I remember sitting in the second row of folding chairs in rehearsal and staring at Jack as he faced the wrath of a confused cast just thinking, “That poor man.” But the project had heart, the vision was clear, and as it started to form, the trust started to grow. The script condensed into the essential. Songs came and went to the chagrin of some cast members and the relief of others. This cast wasn’t particularly cagey with how they felt about the material. But as we moved forward, the reason for each character’s existence solidified around how they spoke to the central question of the piece: “Why do we go to the theater? What purpose does it serve?” (the words of lyricist Mark Campbell from our opening number)
I didn’t know why I was so drawn to the theater. All I knew was that it was the only place I felt pride. I was a gangly little queer kid. The sibilant “s” gave me away from the get-go. I wasn’t coordinated with ball sports. I was the teacher’s favorite. I preferred my lunch in the cool, quiet library, avoiding the deafening shriek of the cafeteria and the uncertainty of recess. But I could sing, and I could dance, and that’s where I found the praise I wasn’t finding on the soccer field. I was nine when I was cast in the 2003 Broadway revival of Gypsy and was surrounded by an overwhelming flood of warmth from the cast. They cheered me on as I lip-synced “Rose’s Turn” every night directly under Bernadette Peters in the ensemble men’s dressing room. They got it. They had all been that kid. But what was it about theater itself, beyond the familial aspect, that drew me in?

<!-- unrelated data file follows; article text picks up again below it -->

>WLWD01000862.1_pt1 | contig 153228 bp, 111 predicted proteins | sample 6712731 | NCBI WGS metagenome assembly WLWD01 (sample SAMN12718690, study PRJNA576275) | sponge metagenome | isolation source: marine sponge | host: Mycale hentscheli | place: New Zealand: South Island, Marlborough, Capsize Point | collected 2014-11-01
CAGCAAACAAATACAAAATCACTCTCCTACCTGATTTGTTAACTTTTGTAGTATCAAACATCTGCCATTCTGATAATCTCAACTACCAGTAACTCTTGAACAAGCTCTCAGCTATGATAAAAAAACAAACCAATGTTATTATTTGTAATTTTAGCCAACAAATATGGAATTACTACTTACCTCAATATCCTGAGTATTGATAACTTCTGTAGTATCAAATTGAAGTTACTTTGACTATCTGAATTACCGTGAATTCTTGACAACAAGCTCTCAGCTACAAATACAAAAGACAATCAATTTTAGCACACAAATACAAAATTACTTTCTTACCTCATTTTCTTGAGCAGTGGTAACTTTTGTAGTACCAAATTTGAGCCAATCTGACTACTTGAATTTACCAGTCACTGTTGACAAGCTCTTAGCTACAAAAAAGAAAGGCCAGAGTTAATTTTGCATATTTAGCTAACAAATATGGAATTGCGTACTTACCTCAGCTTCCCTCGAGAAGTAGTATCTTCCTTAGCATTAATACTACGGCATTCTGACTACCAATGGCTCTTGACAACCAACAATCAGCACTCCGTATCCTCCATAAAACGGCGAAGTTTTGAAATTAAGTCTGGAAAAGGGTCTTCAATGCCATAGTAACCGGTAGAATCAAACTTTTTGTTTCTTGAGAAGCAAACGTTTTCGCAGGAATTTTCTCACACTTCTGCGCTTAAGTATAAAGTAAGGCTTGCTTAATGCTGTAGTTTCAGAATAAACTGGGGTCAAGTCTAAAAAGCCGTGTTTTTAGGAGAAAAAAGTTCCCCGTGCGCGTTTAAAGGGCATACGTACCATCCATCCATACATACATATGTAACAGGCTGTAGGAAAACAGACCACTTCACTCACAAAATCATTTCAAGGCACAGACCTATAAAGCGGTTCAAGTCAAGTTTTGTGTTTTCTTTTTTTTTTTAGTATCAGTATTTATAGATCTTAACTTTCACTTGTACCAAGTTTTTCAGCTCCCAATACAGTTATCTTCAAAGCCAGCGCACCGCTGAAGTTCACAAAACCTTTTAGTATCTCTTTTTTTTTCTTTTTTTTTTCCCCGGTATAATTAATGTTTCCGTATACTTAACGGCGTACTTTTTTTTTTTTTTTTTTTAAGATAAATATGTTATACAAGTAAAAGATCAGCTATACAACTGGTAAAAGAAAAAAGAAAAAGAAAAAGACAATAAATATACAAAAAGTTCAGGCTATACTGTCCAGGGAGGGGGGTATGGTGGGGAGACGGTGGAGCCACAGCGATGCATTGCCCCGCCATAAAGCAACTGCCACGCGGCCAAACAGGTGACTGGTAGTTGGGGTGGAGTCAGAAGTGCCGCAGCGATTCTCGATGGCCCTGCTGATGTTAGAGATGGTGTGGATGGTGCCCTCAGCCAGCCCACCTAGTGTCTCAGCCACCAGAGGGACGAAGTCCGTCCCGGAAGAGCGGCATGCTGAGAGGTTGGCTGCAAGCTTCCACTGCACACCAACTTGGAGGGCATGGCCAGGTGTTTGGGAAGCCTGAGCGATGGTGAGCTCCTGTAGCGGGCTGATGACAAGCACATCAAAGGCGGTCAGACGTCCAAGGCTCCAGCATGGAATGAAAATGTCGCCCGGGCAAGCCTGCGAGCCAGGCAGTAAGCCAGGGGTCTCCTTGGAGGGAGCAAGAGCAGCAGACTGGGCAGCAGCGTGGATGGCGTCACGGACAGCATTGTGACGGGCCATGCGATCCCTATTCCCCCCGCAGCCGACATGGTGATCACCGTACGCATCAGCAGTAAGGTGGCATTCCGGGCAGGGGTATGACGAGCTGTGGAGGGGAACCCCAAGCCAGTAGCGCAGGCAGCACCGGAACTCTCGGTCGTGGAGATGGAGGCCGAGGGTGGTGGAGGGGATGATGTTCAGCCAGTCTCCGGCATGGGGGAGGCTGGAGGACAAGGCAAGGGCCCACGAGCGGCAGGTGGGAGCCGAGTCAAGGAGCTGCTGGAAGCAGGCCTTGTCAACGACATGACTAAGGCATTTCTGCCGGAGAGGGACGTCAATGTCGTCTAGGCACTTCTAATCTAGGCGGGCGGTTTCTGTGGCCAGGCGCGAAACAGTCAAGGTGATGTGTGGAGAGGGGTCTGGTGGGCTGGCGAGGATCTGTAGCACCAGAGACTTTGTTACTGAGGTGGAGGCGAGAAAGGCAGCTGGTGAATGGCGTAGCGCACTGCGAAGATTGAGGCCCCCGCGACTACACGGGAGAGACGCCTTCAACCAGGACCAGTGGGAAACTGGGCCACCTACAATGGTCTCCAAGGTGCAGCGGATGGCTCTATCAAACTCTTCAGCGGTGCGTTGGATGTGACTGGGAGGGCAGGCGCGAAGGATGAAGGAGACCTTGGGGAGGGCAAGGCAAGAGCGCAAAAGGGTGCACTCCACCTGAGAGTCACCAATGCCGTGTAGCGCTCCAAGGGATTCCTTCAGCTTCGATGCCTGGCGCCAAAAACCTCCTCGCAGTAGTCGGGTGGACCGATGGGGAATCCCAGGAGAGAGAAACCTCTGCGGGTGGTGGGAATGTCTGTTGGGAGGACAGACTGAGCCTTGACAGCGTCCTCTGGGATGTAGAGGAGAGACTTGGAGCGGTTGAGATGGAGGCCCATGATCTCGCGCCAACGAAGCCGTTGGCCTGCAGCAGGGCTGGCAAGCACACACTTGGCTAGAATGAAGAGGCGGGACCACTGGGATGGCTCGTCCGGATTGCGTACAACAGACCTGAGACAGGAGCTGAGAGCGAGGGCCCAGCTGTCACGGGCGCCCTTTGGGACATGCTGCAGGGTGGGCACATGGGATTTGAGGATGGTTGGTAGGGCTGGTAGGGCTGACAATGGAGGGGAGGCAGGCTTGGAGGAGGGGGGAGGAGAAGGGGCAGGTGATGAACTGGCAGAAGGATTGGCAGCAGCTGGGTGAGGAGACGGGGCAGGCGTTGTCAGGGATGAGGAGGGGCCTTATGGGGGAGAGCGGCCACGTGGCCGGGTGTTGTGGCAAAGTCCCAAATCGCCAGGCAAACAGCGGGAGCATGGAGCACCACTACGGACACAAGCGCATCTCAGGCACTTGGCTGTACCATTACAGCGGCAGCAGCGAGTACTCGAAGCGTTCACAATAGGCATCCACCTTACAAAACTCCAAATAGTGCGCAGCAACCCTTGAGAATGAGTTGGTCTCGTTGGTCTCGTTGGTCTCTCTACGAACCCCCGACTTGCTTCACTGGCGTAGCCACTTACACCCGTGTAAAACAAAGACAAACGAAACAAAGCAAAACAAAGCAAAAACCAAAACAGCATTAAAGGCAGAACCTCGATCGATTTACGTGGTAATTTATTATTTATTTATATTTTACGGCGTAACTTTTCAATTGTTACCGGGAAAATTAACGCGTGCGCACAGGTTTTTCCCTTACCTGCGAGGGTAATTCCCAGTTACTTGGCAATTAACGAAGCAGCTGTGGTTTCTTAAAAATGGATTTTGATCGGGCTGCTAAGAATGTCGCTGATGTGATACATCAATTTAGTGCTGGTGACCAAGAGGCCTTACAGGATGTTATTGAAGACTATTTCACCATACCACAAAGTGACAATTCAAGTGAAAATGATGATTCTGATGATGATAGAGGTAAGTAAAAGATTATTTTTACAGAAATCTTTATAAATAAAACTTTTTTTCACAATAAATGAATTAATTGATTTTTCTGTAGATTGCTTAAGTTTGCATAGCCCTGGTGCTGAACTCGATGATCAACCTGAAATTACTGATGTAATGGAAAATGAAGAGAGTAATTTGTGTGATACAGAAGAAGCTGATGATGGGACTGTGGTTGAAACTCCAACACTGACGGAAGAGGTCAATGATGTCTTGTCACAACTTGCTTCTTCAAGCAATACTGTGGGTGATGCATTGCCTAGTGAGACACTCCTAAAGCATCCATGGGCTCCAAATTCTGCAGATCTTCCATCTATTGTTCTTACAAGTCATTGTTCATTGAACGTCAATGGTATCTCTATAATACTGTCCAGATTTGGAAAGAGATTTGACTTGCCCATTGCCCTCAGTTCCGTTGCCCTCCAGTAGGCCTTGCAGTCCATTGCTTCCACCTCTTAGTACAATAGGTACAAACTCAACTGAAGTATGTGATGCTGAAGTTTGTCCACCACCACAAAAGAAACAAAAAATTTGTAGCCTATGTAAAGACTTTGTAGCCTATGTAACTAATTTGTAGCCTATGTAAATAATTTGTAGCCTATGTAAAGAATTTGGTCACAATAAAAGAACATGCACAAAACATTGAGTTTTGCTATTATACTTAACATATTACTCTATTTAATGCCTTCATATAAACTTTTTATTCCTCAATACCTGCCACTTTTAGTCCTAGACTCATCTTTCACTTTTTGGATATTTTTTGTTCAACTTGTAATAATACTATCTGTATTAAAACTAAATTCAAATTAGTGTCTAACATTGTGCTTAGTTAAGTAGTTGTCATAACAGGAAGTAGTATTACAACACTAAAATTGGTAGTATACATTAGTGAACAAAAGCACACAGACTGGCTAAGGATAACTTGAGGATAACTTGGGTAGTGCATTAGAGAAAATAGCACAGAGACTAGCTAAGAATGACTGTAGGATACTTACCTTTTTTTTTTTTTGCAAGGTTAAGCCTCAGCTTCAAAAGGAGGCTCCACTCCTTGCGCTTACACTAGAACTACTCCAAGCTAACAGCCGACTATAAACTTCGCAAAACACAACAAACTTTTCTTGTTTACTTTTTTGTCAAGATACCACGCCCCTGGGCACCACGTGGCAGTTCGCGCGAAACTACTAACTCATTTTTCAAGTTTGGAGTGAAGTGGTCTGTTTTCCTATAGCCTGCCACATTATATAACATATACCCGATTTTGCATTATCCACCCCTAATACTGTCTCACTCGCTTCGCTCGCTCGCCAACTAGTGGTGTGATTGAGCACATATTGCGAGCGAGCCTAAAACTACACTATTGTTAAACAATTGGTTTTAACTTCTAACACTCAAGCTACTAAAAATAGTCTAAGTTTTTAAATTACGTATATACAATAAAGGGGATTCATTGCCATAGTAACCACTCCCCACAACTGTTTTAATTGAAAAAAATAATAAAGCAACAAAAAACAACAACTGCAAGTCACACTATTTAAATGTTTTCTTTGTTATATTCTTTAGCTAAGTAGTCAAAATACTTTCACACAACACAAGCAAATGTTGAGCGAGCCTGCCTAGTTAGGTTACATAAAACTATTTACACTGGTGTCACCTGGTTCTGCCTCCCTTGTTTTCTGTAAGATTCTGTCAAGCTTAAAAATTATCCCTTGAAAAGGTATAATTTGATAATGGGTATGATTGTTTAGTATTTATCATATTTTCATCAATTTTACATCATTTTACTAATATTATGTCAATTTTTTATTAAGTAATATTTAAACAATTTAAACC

In The Audience, I didn’t have a whole lot to do except a short verse in the opening number and a few questions here and there about the gay going-ons in the fictional Falsettos we were watching. But it didn’t faze me. The main reason for working was to miss school, and I was achieving that. But then one day, I walked into rehearsal and was called to the front by Jack. A cast member I had worked with in the past, Rosemary Loar, had gone to bat for me to the team, saying that I had a killer voice, and I should have a song.